Your next work, if there is one, will be public property. Everyone wants to know what it’s about, how much you’ve written already, and when they can read it. Some writers have a sort of back catalogue of novels that haven’t been published yet, ready to be polished up and put on display, but if you haven’t, make sure you have some good answers ready. Everyone, including and especially your agent and your publisher (yes, Broo and Karen, this means you!) wants to hear that you have something else up your sleeve. If they don’t, you should be worried. No pressure…

7.         Quid pro quo.
Writers, on the whole, are fantastically supportive of each other. And there’s a huge and growing community of online bloggers and  reviewers who look out for each other too. If they like you and your work, they will be an amazing source of support, not just in terms of publicity, but in sharing information, offering congratulations, consolation, commiseration and much more.
What do they want in return? Certainly no financial reward. It’s do as you would be done by: share their posts from time to time, retweet their tweets, comment – favourably, or not at all – on their blogs, and  recommend them to your followers and friends. It’s one of the lovely things about the internet: what goes around comes around.

8.         Protect your thinking time.
A lot of my creative thinking happens when I’m doing something else, like walking or gardening; simple physical activity that allows your mind to float free. You have to be alone for that, or with a companion who doesn’t need to talk all the time. And it’s easy for it to fall off the bottom of your list of things that have to be done. But it’s an essential part of the process of writing, and if you don’t make time for it, your writing will suffer.

9.         It changes the way you read.
Once you’ve started writing yourself, you can’t help noticing the way other writers do it. And if you judge competitions, as I do for Exeter Writers, what you read varies enormously in quality. Some of it is marvellous, some is frankly terrible, and most is somewhere in between. You really appreciate those writers who are good enough to make you stop noticing, and just get lost in the reading. And you become more careful, when you’re reading just for your own pleasure (which becomes a treat rather than the norm!), to choose books that will do that for you.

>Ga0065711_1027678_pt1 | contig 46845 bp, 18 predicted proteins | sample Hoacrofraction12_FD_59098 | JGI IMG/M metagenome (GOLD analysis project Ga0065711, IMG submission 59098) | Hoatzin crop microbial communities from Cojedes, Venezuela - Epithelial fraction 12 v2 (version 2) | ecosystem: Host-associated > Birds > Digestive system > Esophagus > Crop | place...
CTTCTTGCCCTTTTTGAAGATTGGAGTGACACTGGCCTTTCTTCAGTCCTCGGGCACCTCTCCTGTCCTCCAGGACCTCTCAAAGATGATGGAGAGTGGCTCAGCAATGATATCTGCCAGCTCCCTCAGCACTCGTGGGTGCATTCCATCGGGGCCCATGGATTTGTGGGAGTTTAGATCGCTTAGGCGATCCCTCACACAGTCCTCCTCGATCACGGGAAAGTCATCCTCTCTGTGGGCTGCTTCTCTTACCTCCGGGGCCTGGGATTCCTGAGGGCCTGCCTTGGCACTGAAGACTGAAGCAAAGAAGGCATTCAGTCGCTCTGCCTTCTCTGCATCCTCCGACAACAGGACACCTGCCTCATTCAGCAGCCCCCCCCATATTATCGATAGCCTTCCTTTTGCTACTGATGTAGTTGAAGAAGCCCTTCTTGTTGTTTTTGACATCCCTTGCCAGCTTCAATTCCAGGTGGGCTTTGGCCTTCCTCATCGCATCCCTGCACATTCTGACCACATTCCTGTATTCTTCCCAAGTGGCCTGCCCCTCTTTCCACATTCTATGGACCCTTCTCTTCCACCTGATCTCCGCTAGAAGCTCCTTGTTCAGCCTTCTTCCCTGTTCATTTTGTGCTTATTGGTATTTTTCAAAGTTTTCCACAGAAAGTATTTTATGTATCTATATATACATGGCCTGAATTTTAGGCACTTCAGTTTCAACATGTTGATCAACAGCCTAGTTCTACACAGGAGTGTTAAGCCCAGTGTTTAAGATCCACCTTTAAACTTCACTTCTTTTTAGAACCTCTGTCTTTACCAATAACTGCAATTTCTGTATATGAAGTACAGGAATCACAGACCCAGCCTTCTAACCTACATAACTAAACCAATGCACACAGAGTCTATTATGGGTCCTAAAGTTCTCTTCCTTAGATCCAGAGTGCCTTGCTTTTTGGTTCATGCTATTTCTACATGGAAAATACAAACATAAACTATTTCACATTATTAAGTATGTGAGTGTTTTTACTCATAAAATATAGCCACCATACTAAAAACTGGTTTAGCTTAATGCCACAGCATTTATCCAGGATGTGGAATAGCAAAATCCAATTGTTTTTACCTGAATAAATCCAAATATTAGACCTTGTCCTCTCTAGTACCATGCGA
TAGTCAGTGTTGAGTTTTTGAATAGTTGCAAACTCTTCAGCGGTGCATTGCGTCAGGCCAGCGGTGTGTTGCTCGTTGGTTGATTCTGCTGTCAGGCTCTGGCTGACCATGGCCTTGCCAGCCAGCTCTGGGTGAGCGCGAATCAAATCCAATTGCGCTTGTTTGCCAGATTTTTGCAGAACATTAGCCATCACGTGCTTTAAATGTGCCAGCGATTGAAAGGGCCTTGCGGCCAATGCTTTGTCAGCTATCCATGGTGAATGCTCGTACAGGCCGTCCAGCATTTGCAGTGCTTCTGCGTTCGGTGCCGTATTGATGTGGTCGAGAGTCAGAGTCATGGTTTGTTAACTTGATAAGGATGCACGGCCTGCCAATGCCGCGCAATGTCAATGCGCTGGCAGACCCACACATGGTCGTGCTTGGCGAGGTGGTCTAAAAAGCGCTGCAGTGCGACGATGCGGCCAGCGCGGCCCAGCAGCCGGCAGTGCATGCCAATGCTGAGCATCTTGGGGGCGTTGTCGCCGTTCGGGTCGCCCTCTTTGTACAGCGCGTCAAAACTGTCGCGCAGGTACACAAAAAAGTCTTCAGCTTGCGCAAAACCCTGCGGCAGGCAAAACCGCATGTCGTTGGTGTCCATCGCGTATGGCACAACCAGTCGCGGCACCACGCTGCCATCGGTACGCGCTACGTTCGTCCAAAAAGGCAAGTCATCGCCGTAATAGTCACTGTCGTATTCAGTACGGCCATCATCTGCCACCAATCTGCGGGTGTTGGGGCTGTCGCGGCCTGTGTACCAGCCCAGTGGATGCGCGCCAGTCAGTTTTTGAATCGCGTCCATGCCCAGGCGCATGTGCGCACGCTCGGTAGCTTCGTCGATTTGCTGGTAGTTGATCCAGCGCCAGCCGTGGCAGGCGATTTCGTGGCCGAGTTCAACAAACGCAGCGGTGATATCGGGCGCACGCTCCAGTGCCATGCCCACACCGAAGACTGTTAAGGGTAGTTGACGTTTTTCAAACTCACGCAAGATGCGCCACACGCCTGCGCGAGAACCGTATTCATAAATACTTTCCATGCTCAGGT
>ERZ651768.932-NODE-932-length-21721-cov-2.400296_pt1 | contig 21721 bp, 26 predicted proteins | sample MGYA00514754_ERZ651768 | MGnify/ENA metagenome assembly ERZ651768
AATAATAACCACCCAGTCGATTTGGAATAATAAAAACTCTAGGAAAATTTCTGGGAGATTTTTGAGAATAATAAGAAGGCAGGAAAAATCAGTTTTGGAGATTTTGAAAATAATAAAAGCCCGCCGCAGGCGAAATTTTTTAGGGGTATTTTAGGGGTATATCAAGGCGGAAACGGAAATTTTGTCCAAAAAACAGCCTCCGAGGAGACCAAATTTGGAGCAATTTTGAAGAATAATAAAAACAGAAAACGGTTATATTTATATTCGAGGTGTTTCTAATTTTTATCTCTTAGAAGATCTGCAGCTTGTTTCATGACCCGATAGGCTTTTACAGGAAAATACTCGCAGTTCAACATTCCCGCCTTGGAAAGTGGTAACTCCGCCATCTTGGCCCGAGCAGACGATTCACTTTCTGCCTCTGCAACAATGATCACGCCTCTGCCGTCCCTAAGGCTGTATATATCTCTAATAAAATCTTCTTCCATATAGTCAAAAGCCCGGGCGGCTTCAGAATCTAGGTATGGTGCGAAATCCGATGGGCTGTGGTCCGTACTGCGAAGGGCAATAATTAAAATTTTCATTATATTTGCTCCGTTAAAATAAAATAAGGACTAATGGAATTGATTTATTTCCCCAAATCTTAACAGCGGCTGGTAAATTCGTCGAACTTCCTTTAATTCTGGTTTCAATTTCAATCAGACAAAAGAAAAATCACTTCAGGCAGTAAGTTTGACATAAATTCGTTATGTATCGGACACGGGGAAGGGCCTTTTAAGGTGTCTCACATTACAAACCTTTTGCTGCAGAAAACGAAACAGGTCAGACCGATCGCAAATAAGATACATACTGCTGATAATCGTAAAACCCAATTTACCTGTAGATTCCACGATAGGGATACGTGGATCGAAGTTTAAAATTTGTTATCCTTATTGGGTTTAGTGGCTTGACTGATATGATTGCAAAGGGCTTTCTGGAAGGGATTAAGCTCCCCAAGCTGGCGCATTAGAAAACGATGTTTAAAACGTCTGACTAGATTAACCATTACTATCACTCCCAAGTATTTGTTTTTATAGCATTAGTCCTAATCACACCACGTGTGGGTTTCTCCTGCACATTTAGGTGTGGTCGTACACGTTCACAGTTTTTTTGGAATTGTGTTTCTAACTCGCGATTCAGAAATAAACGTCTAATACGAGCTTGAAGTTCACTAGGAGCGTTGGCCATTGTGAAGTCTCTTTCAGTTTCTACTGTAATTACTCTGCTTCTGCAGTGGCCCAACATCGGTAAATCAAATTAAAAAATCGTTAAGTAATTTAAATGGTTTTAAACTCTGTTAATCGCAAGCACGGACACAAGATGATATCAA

10.       It changes your relationship with non-writers.
If you’re in a book group, being a writer may divide you from the non-writing members. You learn to critique in a different way, as though you were a beta-reader rather than a reviewer. There’s a world of difference between giving feedback that will help the writer to improve their work, and cleverly picking holes in it. It can sometimes be hard to listen to book group criticism, when you understand more about the tortuous process of writing.
And of course, your friends and family will look for reflections of themselves in what you write! No matter how much you deny it, they will always suspect you of ‘using’ them as material. There’s been a lawsuit in the news recently, in which an ex-boyfriend sued the writer – now very successful – because, he said, the horrible husband in her latest book was actually him. Well, she may not have intended it, but if the cap fits…

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How lovely to see you mention bloggers in your list Su. I'd like to say thank you on behalf of the blogging community to you and all the other lovely authors out there that make book blogging such a pleasure, we couldn't do it with out you. 💗

You can find out more about Su and connect with her using the links below:


 I'd like to thank Su for taking the time to write a guest post and for stopping by today, it's been a pleasure having you here. If you've read Sealskin please share your thoughts in the comments below, you might persuade me to bump it up my personal TBR quicker!


  1. Another very interesting/informative stop Neats...LOVING it!!

  2. Thanks Sue! I'm so glad to hear you're enjoying it 😉

  3. I recognise all of the above... I've already bought my copy of Sealskin and am looking forward to reading it.

    1. I can't wait until I can get to read my copy either Jan. I'm looking forward to comparing thoughts once we've both finished.

  4. Great post, Su. As a newly published indie author, I'm learning all these things too. 1,2 and 3 I definitely recognise, and 7, I've been discovering - as here, on Neats' lovely blog, and with you, I'm finding the blogging and writing communities wonderfully supportive. PS Sealskin awaits me on my Kindle - really looking forward to reading it!